STATEMENT AS TO RIGHTS TO INVENTIONS MADE UNDER FEDERALLY SPONSORED RESEARCH OR DEVELOPMENT

NOT APPLICABLE

REFERENCE TO A “SEQUENCE LISTING,” A TABLE, OR A COMPUTER PROGRAM LISTING APPENDIX SUBMITTED ON A COMPACT DISK

NOT APPLICABLE

This invention relates generally to a system for communicating and resolving payment transaction disputes between various parties involved in a transaction, e.g., a dispute over a credit card transaction.

BACKGROUND

Traditionally, payment transaction disputes have been resolved through a series of exchanges of information between the various parties involved in a transaction. When a dispute arose in the past, the investigator of the dispute would send information about the dispute to the merchant via the postal system. The investigator would have to print out the information for mailing to the merchant. This resulted in the handling of the dispute manually—which inevitably led to extended time periods for resolving the dispute and the merchant being debited for a longer period of time. Thus, there was an extended cycle time and a greater possibility that a dispute would not be resolved properly based on the extended time periods that arise under the manual handling of disputes.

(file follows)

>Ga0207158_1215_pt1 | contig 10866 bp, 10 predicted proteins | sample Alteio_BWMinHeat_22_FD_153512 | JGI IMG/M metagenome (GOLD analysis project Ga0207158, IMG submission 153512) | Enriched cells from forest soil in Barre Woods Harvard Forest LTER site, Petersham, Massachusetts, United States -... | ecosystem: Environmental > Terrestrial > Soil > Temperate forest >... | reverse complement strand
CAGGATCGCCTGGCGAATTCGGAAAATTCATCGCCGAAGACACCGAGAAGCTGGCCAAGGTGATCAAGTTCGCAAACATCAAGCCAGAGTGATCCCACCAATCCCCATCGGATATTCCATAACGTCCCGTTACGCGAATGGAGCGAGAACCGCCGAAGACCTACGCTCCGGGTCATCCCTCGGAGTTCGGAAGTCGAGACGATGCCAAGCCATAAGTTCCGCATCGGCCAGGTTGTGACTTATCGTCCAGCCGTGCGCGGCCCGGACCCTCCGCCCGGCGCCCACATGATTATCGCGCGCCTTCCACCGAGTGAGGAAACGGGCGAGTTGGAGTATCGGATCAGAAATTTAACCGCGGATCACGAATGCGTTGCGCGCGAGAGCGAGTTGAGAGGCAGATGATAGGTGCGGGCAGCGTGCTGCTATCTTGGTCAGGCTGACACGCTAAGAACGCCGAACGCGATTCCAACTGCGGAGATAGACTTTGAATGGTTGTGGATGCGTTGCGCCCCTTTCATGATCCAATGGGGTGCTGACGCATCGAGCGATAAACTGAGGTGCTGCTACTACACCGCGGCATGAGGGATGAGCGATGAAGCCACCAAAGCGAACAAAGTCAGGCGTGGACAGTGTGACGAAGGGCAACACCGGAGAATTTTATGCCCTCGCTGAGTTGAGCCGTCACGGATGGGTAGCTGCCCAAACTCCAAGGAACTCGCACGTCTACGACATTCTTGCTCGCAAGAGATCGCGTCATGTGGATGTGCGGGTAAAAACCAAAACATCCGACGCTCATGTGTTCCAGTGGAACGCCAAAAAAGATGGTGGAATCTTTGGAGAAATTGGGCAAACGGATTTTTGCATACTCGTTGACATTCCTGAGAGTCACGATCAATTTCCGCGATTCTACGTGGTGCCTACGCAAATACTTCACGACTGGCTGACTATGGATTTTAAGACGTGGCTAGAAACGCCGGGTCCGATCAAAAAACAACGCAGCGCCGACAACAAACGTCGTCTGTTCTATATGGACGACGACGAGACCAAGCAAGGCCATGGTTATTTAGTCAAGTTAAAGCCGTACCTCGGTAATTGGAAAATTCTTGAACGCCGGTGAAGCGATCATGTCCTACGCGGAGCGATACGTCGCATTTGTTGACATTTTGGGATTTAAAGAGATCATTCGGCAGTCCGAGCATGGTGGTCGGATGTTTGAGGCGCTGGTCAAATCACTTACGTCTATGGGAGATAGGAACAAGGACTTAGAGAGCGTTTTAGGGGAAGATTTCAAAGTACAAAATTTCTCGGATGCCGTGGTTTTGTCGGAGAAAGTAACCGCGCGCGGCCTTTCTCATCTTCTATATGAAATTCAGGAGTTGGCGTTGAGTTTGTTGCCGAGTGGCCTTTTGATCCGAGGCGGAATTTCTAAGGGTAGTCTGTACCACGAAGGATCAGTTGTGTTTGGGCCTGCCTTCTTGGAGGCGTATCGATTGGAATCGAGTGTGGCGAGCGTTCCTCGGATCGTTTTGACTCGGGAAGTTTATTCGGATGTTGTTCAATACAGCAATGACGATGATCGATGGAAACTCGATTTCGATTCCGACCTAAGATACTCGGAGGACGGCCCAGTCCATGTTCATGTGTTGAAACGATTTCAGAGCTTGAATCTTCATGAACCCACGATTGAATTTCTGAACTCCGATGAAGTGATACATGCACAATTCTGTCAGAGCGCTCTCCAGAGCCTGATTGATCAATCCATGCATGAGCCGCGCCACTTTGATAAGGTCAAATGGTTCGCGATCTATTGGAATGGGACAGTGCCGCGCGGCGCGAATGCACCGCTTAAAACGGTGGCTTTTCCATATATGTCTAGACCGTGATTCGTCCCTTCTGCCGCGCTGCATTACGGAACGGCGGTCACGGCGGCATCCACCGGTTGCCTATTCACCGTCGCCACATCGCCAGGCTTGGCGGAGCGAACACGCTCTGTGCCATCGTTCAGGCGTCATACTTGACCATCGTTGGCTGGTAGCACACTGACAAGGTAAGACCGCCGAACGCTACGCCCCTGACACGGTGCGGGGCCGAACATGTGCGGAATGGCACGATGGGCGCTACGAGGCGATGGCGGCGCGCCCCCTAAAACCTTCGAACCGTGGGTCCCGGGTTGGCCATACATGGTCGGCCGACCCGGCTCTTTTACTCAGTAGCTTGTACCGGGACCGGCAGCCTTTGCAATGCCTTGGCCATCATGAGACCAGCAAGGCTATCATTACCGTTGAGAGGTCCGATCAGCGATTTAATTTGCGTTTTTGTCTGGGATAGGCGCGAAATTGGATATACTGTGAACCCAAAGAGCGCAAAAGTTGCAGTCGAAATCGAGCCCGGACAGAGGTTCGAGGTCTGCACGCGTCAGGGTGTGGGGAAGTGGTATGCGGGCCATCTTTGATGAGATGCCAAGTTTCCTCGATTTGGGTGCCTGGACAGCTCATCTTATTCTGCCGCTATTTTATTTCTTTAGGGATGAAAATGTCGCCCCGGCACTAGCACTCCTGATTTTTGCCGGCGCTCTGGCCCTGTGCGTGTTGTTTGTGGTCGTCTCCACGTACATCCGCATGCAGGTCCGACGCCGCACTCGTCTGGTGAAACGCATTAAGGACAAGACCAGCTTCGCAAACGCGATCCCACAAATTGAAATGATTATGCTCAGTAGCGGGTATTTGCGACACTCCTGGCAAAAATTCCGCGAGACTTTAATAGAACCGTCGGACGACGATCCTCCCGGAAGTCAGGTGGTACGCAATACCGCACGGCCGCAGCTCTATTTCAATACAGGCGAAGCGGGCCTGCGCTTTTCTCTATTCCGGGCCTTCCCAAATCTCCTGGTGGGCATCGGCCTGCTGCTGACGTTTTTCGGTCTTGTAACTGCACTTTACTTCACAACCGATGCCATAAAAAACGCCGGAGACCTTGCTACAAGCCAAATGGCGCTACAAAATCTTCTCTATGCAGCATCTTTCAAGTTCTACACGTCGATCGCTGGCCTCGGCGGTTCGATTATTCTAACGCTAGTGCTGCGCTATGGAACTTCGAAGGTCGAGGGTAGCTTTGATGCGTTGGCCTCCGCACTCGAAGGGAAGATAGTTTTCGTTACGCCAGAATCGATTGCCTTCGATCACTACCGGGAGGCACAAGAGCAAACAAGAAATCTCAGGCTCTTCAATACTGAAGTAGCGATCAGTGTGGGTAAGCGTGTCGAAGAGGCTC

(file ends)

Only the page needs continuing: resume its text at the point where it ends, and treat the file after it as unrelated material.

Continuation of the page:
In the credit dispute process, the customer typically has 45 days to dispute a charge. Then, the merchant has 45 days to respond to the disputed charge, i.e., the “chargeback.” If the merchant disputes the chargeback, the customer again has 45 days to dispute the merchant's response. Thus, time is valuable in disputing these charges to both the merchant and the customer. A delay in processing due to loss of information or misrouting of information can easily lead to missing a dispute resolution deadline.